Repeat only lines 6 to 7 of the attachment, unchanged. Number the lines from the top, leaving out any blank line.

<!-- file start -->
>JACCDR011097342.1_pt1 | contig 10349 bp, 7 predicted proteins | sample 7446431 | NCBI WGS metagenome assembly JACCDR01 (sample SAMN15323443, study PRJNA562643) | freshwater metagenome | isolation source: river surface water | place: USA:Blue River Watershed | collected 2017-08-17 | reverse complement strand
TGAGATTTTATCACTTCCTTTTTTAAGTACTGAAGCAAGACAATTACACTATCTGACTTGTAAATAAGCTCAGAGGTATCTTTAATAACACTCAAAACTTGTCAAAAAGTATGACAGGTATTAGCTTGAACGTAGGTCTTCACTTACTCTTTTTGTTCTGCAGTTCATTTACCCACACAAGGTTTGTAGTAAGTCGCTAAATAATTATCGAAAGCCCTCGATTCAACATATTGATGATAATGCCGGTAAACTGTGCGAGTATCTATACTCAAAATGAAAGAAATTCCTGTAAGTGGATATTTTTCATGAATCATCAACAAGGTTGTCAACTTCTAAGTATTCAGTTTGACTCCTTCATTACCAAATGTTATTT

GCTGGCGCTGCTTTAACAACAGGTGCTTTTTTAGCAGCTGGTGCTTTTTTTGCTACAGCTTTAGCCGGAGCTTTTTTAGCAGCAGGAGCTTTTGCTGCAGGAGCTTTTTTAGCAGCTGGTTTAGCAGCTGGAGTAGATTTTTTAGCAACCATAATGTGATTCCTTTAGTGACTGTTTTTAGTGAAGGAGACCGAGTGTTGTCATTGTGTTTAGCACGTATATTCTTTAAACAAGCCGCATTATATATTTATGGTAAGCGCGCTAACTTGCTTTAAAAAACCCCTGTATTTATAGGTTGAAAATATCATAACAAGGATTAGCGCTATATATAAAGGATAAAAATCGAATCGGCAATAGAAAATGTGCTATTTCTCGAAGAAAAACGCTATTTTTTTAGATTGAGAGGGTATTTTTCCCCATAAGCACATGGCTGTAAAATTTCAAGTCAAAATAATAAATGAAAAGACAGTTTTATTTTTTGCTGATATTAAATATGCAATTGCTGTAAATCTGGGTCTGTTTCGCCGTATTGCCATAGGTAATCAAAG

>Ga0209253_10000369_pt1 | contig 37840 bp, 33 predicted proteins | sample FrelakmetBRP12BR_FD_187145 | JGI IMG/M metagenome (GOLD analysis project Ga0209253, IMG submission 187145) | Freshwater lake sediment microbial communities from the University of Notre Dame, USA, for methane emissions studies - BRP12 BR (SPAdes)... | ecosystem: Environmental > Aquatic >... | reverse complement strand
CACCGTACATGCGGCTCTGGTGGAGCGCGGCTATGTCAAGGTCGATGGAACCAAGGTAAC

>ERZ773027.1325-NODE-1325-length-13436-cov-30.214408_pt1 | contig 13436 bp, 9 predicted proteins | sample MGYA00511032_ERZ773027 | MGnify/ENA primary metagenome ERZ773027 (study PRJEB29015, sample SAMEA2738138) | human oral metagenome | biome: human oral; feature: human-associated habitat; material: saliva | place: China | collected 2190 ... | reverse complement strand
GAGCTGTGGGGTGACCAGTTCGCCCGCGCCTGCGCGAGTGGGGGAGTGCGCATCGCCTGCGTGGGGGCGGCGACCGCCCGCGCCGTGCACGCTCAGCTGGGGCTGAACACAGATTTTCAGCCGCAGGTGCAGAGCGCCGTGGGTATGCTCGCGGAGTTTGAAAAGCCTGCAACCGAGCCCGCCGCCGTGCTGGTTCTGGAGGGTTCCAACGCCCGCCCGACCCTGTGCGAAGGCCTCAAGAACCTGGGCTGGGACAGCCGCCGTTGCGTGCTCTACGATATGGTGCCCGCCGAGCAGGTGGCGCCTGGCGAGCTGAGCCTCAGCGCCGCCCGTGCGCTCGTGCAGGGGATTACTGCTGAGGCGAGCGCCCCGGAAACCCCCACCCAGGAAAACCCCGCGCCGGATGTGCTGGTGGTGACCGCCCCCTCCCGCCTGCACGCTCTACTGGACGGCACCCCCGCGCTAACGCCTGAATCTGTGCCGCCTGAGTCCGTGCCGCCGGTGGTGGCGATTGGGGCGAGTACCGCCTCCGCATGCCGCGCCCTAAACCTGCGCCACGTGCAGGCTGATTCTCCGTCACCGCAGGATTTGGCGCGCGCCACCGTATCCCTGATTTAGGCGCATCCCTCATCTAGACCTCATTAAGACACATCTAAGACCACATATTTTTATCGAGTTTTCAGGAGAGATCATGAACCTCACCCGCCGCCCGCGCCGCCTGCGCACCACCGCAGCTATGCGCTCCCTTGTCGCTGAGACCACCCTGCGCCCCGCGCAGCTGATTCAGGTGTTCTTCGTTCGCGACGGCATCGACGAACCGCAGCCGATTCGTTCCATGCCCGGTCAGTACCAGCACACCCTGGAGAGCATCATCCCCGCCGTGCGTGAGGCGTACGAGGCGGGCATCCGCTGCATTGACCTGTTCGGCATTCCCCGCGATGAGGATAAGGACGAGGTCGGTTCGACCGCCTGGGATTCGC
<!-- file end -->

>ERZ773027.1325-NODE-1325-length-13436-cov-30.214408_pt1 | contig 13436 bp, 9 predicted proteins | sample MGYA00511032_ERZ773027 | MGnify/ENA primary metagenome ERZ773027 (study PRJEB29015, sample SAMEA2738138) | human oral metagenome | biome: human oral; feature: human-associated habitat; material: saliva | place: China | collected 2190 ... | reverse complement strand
GAGCTGTGGGGTGACCAGTTCGCCCGCGCCTGCGCGAGTGGGGGAGTGCGCATCGCCTGCGTGGGGGCGGCGACCGCCCGCGCCGTGCACGCTCAGCTGGGGCTGAACACAGATTTTCAGCCGCAGGTGCAGAGCGCCGTGGGTATGCTCGCGGAGTTTGAAAAGCCTGCAACCGAGCCCGCCGCCGTGCTGGTTCTGGAGGGTTCCAACGCCCGCCCGACCCTGTGCGAAGGCCTCAAGAACCTGGGCTGGGACAGCCGCCGTTGCGTGCTCTACGATATGGTGCCCGCCGAGCAGGTGGCGCCTGGCGAGCTGAGCCTCAGCGCCGCCCGTGCGCTCGTGCAGGGGATTACTGCTGAGGCGAGCGCCCCGGAAACCCCCACCCAGGAAAACCCCGCGCCGGATGTGCTGGTGGTGACCGCCCCCTCCCGCCTGCACGCTCTACTGGACGGCACCCCCGCGCTAACGCCTGAATCTGTGCCGCCTGAGTCCGTGCCGCCGGTGGTGGCGATTGGGGCGAGTACCGCCTCCGCATGCCGCGCCCTAAACCTGCGCCACGTGCAGGCTGATTCTCCGTCACCGCAGGATTTGGCGCGCGCCACCGTATCCCTGATTTAGGCGCATCCCTCATCTAGACCTCATTAAGACACATCTAAGACCACATATTTTTATCGAGTTTTCAGGAGAGATCATGAACCTCACCCGCCGCCCGCGCCGCCTGCGCACCACCGCAGCTATGCGCTCCCTTGTCGCTGAGACCACCCTGCGCCCCGCGCAGCTGATTCAGGTGTTCTTCGTTCGCGACGGCATCGACGAACCGCAGCCGATTCGTTCCATGCCCGGTCAGTACCAGCACACCCTGGAGAGCATCATCCCCGCCGTGCGTGAGGCGTACGAGGCGGGCATCCGCTGCATTGACCTGTTCGGCATTCCCCGCGATGAGGATAAGGACGAGGTCGGTTCGACCGCCTGGGATTCGC